Once-in-a-lifetime Lion Encounter

Last week in South Africa I had an experience that left me with a sense of awe, one of the most unbelievable things I have seen or experienced in a decade as a wildlife photographer!

Once-in-a-lifetime Lion Encounter Video with our Ranger Omega.

As a wildlife photographer its part of my job to work close to my subjects, closer than ideal sometimes, but in this situation we came face to face with a predator, closeup, an arms length away. We got to see just how awesomely stealth a lion can be and how poor humans senses are, we never saw or heard the cat approach us. No one saw her until she was sitting on branch relaxing!!! If she had wanted to take one of us, no one in our land cruiser would not have known until after she had clamped down on that person's neck.

Up close and personal portrait. Sigma 120-300 S @220mm Nikon D500 1/800 f/4.0 ISO 560, manual mode EV -0.7

It all started earlier that morning as we were watching this lioness and her sisters play with the cubs in her pride. We decided to head out to look for leopards but as we left, one of the males jumped up and ran off at full speed, then another male did the same. We caught up with the two with a water buck in their jaws that moments earlier a leopard had originally taken down. Nothing in Africa will challenge two adult male lions over food. As we were watching the two males on the kill on our left, all of a sudden a lioness decided to climb up a dead tree next to our land cruiser on the right to get a better look.  We never saw or heard anything, yet there she was a few feet away. After this experience, our ranger Omega told me that this was closest he had ever been to a lion in his entire life!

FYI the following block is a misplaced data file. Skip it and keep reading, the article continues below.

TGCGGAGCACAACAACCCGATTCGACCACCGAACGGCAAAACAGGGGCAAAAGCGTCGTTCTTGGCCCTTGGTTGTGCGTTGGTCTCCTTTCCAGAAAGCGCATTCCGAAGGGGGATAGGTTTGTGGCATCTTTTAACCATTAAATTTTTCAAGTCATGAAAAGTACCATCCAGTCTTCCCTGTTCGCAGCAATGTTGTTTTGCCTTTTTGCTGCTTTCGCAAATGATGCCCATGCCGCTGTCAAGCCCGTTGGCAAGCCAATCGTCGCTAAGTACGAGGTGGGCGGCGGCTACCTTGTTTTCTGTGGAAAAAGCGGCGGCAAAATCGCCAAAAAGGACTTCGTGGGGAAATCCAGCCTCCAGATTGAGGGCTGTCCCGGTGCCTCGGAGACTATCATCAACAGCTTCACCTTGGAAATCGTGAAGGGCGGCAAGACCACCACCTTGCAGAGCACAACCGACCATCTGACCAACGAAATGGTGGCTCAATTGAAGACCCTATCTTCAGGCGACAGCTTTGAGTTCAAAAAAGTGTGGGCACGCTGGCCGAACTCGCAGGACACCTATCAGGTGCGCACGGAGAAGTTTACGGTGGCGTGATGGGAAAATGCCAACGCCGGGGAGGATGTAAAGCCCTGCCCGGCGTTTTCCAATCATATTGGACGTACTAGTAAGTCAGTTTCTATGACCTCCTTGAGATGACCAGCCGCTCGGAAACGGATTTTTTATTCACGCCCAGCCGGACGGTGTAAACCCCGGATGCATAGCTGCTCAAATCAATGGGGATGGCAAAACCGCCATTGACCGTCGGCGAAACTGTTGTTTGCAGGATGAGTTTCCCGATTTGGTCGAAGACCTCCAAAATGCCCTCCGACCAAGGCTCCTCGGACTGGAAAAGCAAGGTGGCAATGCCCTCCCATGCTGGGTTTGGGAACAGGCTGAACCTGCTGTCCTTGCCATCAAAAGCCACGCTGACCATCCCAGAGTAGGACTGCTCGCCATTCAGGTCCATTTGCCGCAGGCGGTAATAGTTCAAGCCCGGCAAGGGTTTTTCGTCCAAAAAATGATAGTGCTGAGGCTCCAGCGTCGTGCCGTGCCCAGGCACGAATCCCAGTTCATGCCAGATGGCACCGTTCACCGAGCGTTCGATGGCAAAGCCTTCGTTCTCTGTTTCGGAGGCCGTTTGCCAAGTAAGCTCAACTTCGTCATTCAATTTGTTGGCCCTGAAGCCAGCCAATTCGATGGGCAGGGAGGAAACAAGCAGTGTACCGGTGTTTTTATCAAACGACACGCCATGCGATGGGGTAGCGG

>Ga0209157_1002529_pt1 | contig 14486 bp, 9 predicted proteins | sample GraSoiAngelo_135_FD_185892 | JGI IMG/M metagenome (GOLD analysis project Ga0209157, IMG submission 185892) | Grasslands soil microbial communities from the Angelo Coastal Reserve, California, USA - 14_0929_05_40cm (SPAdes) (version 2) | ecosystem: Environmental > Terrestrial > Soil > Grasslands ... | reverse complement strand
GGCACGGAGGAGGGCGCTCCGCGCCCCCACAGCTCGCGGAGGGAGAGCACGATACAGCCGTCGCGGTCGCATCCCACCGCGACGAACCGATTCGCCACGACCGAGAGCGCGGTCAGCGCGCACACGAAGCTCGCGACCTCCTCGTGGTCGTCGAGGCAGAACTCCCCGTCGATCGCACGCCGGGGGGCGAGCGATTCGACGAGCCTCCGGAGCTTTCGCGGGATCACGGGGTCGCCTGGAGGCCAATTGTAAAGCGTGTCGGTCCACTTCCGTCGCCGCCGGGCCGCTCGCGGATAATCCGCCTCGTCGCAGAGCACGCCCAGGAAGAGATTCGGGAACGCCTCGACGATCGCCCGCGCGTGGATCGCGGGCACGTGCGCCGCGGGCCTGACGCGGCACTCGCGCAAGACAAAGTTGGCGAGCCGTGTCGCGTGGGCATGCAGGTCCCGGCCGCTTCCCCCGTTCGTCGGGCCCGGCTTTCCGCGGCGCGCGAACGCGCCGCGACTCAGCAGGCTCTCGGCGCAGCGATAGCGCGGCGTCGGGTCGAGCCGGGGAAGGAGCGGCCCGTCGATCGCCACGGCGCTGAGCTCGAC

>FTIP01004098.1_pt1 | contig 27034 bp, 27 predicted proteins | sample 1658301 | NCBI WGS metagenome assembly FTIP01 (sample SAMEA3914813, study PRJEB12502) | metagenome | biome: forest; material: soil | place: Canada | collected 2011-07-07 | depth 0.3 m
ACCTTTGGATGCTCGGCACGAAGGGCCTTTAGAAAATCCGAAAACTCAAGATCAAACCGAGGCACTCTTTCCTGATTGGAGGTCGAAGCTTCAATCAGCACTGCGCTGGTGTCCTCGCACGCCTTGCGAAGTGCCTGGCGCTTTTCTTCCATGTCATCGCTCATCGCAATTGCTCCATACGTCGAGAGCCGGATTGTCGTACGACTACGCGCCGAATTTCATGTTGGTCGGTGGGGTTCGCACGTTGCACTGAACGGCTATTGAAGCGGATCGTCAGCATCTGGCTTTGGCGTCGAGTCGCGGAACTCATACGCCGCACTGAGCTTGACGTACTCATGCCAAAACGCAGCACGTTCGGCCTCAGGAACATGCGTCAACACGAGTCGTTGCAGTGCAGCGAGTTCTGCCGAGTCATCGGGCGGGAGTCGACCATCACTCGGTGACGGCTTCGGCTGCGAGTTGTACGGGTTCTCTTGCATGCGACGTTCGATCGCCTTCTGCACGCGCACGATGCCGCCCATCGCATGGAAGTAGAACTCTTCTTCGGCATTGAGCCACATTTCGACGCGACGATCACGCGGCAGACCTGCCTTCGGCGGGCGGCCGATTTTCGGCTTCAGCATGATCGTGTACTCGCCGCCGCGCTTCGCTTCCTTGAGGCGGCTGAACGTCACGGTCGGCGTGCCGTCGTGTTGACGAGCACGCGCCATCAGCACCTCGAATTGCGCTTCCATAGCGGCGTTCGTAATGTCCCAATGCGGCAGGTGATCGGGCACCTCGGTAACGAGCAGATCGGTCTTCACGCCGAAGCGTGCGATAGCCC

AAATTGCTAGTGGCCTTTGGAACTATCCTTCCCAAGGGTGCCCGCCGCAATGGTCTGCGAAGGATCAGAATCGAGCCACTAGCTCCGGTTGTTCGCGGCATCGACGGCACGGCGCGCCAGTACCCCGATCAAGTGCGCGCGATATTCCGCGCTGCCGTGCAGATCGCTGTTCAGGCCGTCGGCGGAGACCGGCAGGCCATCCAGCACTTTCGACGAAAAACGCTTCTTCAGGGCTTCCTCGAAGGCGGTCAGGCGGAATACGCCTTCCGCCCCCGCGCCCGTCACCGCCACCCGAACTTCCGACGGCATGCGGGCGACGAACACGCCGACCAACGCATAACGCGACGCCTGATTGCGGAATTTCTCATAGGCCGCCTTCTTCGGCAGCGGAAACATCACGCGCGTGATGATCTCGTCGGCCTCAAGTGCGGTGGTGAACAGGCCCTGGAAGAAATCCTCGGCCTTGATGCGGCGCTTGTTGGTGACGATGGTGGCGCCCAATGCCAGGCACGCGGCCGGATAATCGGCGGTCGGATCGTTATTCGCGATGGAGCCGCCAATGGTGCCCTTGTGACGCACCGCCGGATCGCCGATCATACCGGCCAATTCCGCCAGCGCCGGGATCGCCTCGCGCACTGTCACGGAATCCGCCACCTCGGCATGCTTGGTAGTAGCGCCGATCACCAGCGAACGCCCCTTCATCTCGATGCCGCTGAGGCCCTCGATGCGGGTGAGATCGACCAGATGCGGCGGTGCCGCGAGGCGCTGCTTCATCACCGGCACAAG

Lioness in early morning light, uncropped image at 120mm. Sigma 120-300 S Nikon D500 1/800 f/4.0 ISO 560, manual mode EV -0.7